Over the last hour, approximately 21 girls have been born in Kazakhstan (Committee on Statistics, 2014) and they will soon be looking for a role model to follow. As history is mostly silent about women, it is our duty to teach our young girls the examples and legacies our grandmothers left. Having a real, strong and positive female role model in the history is important if we are to transmit the moral and spiritual values of the Kazakh to our young ladies of the new generation. One such story, told by her granddaughter, is about a strong woman who saw all the cruelties of colonization and wars, but never ever gave up the hope of a bright future for her children.
During Stalin’s forced famine of 1932- 1933, the Kazakh had their food taken away and were left to die from starvation. At the same time a witch hunt on thousands of Kazakh leaders, writers and intellectuals began and they were falsely accused of plotting an armed revolt. The population of the Kazakh dropped from 7 million to less than 2 million (Khan, 2014) and those who left were mostly women. Dead silence… but far in the depths you would hear the dombra. It was her, Dina, disciple of the Great Kurmangazy himself.
She was a tall, strong and indefatigable woman. Very straightforward, she would never fall in line. When her husband Nurpeyis died, she was pregnant with her third child and called him Jurinbay (from Kazakh word жұрын – what is left) – remainder. According to the old Kazakh tradition, she married her husband’s brother, Nurali, after his death. They had many children but some of them died in infancy.
In 1916, in the time of World War I, when the tsarist government decided to mobilize men of the minority ethnicities to the front, the oppressed people of Middle Asia rose in rebellion against the colonial policies. Dina’s kuy (folk instrumental piece played on the dombra) “1916”, unlike other composers’ works, was optimistic, even though her son Jurinbay was taken away too. There was no crying, nor complaint, nor gloom. All you could hear was the tramp of horses and the joy of people who had heard the great news about the white tsar being overthrown.
As difficult times began again in 1921 and partly because she was the second wife, Dina and Nurali decided to divorce. As the famine started she and her ten children migrated to Astrakhan, Russian SFSR. In order to save her children from starvation she gathered millet in the mountains, grinded it into flour and other cereal products and made porridge.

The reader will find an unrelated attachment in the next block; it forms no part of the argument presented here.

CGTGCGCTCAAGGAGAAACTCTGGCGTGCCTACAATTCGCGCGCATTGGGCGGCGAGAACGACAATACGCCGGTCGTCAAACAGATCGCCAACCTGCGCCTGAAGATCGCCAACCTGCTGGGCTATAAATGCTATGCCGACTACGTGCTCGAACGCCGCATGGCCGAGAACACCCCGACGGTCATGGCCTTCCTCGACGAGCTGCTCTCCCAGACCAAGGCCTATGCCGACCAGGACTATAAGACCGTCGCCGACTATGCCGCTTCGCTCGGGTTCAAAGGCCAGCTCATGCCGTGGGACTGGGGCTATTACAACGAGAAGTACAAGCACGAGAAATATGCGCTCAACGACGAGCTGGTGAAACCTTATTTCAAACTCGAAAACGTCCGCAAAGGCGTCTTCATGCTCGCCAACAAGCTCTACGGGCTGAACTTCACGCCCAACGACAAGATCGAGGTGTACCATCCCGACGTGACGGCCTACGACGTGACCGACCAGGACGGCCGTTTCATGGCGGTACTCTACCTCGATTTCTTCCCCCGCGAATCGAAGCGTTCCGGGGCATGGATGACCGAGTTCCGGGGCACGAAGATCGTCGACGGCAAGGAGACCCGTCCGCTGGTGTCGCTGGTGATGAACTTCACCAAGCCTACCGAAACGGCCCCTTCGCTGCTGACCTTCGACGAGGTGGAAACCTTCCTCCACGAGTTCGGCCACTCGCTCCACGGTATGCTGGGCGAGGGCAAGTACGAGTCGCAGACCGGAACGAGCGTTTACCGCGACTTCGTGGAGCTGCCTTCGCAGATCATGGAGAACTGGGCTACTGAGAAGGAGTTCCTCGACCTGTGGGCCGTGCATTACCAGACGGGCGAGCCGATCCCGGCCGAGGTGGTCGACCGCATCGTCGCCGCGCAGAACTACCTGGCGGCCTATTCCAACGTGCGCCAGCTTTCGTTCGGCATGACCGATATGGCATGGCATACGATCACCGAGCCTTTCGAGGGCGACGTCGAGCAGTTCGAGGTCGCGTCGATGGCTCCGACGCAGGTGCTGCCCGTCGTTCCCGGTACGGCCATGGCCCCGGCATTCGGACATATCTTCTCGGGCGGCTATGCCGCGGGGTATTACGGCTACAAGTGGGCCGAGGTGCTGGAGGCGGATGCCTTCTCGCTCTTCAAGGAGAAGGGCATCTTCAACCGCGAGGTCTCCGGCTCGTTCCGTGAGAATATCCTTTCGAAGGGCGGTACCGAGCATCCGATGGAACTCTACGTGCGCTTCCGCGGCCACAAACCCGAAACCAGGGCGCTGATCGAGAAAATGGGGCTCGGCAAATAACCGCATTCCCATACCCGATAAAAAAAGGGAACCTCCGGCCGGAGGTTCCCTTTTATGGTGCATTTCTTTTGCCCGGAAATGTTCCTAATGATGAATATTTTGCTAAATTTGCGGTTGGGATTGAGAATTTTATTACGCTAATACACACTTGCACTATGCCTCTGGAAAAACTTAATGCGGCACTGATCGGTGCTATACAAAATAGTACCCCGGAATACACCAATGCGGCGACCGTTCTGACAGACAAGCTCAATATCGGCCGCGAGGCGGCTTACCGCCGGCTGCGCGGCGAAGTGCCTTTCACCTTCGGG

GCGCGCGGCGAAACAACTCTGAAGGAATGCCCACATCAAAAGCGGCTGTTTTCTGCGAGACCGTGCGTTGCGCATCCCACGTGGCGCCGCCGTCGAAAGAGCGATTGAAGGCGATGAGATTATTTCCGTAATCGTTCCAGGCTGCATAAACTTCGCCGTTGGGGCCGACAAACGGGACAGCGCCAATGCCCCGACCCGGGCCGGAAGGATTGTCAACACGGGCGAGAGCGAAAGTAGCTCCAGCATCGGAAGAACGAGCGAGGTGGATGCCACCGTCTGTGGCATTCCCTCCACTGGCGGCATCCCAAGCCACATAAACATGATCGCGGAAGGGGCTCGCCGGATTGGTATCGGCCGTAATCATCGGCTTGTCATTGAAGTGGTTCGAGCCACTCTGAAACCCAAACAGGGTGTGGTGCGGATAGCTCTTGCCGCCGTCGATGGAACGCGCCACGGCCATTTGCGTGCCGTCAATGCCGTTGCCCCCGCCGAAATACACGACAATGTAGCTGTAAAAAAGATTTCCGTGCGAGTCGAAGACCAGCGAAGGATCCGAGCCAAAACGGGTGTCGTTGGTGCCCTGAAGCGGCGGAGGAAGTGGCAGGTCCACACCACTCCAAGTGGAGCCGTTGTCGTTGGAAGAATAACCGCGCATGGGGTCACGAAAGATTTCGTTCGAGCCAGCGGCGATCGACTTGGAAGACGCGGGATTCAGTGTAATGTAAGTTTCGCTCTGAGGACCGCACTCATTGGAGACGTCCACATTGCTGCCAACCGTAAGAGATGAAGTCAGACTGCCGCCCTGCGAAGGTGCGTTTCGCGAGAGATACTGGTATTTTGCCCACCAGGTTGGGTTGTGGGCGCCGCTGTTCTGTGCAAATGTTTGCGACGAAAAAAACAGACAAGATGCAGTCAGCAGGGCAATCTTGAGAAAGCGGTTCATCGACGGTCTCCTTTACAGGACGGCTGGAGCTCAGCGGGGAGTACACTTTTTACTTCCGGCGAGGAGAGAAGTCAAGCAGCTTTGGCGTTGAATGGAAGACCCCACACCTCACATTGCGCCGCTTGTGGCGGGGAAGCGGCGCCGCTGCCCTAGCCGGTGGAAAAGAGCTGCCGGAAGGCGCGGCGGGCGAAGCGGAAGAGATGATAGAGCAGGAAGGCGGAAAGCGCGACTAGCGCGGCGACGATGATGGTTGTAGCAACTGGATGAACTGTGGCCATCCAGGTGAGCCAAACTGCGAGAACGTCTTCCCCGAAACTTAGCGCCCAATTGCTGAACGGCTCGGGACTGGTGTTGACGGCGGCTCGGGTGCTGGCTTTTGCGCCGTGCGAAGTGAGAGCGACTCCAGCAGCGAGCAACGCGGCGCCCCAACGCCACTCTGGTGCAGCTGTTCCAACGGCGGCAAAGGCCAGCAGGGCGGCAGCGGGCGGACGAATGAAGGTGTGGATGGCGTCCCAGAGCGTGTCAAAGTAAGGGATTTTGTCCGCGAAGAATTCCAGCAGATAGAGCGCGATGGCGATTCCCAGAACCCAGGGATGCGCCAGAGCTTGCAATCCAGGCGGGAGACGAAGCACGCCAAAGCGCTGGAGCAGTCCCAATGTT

She managed to save all her children through these hard times. But in 1941 the World War II had began and all her four sons were called to the front. She never complained. Dina wrote another moving kuy “Order of Mother”. Even when only two of her sons returned, she celebrated the victory of her people and composed the kuy of the same name.
Dina Nurpeisova was one of the amazing women by virtue of whom the Kazakh nation could regenerate later. The lives of those women can teach our children how strong Kazakh women can be. The story of the greatest woman dombra player should be written in golden letters in the pages of history, because history is “herstory” too.
Erkebay, A. (2012, January 1). Interview with Balzhan Nurpeisova, the granddaughter of Dina Nurpeisova. Retrieved February 18, 2015, from http://anyzadam.kz/jo/info/1272/
Hamit, A. (2014, November 14). Asemkonyr – Mother’s Benediction/ Retrieved February 18, 2015, from http://aizhanhamit.kz/%D0%B0%D1%81%D0%B5%D0%BC%D0%BA%D0%BE%D0%BD%D1%8B%D1%80-%D0%BC%D0%B0%D1%82%D0%B5%D1%80%D0%B8%D0%BD%D1%81%D0%BA%D0%BE%D0%B5-%D0%B1%D0%BB%D0%B0%D0%B3%D0%BE%D1%81%D0%BB%D0%BE%D0%B2%D0%B5%D0%BD%D0%B8%D0%B5/
Khan, S. (2014, February 3). The losses of the Kazakh after the famine of 1932-1933. Retrieved February 18, 2015, from http://www.megapolis.kz/art/Poteri_kazahov_ot_goloda
Ministry of National Economy of the Republic Kazakhstan. Committee on Statistics (2014). “Birth rate in Republic of Kazakhstan in 2013”. 21 May 2014